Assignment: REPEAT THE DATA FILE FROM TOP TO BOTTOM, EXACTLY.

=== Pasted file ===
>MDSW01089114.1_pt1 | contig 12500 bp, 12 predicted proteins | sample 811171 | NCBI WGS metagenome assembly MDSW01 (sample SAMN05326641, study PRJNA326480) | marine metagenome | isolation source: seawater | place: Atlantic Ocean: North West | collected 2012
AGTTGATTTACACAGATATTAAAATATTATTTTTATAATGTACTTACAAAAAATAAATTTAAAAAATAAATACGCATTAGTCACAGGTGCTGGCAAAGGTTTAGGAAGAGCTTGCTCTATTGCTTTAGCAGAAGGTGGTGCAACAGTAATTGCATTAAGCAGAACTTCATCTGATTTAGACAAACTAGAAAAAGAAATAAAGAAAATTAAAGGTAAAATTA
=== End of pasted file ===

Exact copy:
>MDSW01089114.1_pt1 | contig 12500 bp, 12 predicted proteins | sample 811171 | NCBI WGS metagenome assembly MDSW01 (sample SAMN05326641, study PRJNA326480) | marine metagenome | isolation source: seawater | place: Atlantic Ocean: North West | collected 2012
AGTTGATTTACACAGATATTAAAATATTATTTTTATAATGTACTTACAAAAAATAAATTTAAAAAATAAATACGCATTAGTCACAGGTGCTGGCAAAGGTTTAGGAAGAGCTTGCTCTATTGCTTTAGCAGAAGGTGGTGCAACAGTAATTGCATTAAGCAGAACTTCATCTGATTTAGACAAACTAGAAAAAGAAATAAAGAAAATTAAAGGTAAAATTA